I last blogged on my search to buy a new condo in November. In early December, I stopped looking for two reasons. The first was the practical issue of just not having enough time to look with the holidays coming up.
The second reason was that vendors continue to believe their condo was worth more than what the market thought. Looking at a very narrow desired price range and in a small geographic zone, we (my real estate agent and I) saw three different places drop their prices after languishing on the market for a long time. I was unwilling to buy in such an inflated market especially with a large supply of condos coming on board locally.
However, as promised in my last update about my real estate search, here is how my real estate agent looks at pricing (any mistakes are my own). My one huge caveat is that this type of analysis is only supposed to give you a rough guide into valuation.
[Related -Defensive Sectors Lead Hesitant Market, But Traders Honor Long-standing Bullish Support]
There are other factors that will play into price (willingness/desperation of vendor or purchaser cannot be captured into a spreadsheet). The primary purpose of this analysis is to see whether the vendor is even in the ballpark and to walk into negotiations with more than "your pricing is crazy" as the primary negotiating point. Without further ado,
- Take the price the vendor purchased the condo for (for new builds, you are looking at price per square foot in the area for a comparable space)
- For each year held by the vendor, add to the original purchase price the percentage of increase/decrease of prices in the MLS zone; make sure that if it is a house, you are looking at housing increase/decrease and if for a condo, you are looking at price increase/decreases in condos only.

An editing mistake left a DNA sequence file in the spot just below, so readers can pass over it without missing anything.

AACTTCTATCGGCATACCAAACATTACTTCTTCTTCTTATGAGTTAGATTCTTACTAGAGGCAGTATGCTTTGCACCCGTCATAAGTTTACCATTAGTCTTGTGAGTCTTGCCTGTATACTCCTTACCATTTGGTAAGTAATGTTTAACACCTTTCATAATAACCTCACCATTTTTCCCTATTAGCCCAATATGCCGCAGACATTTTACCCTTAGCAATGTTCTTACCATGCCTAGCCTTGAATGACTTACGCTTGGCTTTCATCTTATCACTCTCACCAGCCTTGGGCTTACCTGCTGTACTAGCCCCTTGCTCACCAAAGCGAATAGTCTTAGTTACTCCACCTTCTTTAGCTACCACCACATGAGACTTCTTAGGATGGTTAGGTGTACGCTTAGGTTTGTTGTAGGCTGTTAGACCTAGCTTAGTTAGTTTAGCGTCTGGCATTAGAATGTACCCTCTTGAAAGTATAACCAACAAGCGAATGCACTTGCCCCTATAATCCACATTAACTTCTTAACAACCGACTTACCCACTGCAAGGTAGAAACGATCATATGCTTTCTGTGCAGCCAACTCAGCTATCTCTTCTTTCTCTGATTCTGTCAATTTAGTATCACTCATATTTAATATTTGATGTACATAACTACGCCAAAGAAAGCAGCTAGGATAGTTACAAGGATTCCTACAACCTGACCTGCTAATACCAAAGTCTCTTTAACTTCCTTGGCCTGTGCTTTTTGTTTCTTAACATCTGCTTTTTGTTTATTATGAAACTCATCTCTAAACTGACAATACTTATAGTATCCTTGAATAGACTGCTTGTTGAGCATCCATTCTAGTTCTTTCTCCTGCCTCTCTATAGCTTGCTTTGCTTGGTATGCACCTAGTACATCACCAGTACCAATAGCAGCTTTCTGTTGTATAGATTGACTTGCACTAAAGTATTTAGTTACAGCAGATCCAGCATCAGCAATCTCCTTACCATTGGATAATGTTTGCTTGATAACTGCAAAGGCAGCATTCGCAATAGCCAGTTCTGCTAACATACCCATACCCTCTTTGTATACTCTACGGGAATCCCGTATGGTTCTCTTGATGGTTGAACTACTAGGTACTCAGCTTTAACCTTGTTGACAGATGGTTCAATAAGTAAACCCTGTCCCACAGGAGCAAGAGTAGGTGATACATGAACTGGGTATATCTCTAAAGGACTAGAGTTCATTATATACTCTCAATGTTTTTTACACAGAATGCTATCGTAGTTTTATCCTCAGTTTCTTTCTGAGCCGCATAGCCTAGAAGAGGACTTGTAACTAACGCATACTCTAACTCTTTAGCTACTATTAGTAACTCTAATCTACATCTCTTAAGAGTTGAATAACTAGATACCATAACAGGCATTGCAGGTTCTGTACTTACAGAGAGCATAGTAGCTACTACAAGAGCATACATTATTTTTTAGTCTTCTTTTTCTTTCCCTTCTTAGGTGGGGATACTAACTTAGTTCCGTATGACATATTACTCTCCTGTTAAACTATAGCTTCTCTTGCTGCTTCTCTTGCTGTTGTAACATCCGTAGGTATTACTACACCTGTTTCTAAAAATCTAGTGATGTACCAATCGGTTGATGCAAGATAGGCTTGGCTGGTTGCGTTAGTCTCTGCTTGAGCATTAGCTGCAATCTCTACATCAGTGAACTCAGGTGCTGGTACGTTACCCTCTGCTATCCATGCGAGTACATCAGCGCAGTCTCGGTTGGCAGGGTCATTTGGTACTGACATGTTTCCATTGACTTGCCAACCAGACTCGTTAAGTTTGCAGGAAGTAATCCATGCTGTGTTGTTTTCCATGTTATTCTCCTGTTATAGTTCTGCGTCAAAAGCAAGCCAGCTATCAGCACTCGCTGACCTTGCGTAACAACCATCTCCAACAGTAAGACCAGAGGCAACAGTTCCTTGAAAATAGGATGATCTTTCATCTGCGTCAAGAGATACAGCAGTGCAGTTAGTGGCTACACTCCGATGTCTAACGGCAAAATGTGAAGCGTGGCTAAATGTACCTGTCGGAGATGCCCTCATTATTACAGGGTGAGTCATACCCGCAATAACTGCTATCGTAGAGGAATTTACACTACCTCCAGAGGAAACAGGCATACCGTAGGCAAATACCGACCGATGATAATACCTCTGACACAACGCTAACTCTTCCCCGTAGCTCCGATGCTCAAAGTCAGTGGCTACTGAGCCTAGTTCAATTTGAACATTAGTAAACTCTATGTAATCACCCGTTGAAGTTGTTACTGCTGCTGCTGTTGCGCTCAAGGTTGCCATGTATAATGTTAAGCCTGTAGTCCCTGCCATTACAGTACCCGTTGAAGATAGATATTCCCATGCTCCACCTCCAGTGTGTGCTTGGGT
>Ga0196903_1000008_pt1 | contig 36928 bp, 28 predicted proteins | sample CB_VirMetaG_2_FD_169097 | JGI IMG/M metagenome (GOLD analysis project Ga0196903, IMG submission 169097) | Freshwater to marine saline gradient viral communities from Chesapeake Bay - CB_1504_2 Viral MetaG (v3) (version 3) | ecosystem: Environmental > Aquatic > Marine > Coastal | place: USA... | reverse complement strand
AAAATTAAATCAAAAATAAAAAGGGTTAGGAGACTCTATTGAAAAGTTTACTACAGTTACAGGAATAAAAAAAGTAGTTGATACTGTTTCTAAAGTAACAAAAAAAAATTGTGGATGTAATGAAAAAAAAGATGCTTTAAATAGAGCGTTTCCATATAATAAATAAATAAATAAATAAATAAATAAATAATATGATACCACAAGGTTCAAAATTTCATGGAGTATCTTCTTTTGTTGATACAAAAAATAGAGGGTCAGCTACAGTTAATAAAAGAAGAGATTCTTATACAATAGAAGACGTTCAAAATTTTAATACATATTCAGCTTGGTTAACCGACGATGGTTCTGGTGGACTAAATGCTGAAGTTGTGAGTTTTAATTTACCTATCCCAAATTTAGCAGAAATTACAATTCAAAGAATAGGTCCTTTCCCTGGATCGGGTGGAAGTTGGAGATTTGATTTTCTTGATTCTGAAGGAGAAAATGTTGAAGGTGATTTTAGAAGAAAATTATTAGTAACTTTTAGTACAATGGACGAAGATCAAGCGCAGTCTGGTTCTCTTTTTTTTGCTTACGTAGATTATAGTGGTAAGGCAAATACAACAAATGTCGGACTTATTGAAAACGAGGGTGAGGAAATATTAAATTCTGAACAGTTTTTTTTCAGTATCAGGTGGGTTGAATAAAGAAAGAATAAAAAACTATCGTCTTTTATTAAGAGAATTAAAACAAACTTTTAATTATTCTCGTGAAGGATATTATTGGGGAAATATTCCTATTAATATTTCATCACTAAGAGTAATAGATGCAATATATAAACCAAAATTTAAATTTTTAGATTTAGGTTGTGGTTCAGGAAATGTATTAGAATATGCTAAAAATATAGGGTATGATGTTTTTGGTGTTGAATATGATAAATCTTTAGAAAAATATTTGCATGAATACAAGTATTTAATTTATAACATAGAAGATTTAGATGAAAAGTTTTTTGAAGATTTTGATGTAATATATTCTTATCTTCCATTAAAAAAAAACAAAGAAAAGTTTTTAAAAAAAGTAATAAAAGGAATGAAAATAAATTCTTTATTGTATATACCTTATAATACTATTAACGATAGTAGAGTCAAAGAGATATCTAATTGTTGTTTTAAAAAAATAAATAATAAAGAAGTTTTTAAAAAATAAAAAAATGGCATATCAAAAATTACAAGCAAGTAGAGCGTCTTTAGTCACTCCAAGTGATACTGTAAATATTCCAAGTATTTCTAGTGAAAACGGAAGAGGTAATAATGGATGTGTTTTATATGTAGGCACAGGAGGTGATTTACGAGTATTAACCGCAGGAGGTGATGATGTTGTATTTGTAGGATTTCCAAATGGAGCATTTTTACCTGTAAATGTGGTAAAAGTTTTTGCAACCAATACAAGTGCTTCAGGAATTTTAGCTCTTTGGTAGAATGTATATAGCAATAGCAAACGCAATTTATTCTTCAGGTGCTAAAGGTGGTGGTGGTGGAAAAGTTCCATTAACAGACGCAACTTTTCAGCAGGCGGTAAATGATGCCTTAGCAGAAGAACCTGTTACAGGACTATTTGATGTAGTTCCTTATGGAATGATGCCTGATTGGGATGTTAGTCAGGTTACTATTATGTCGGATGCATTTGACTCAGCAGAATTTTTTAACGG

- Add to the price the sum of: (cost of improvements)(percentage of return). Percentage of return is, admittedly, a subjective number. However, you can be reasonable about it. For example, my agent attributed the cost of new paint as providing 100% return in one unit since it was done a month before a condo listed.
[Related -Will Janet Yellen's Outlook Prevail?]
(What I have deliberately omitted here is the impact of property taxes on the analysis. Since I am purchaser side, I am not concerned about property taxes on my return on investment. If you are vendor side, you have to add in the effect of property taxes on your return. In jurisdictions with high property taxes or where the province/state and the municipality charge property tax, it takes more to get back to even where the property is being purchased and sold in a short period of time.
The impact of property tax is consistently overlooked in vendors making decisions. It is also, in my opinion, a primary cause of why inexperienced or unsophisticated real estate investors are losing money in the real estate market.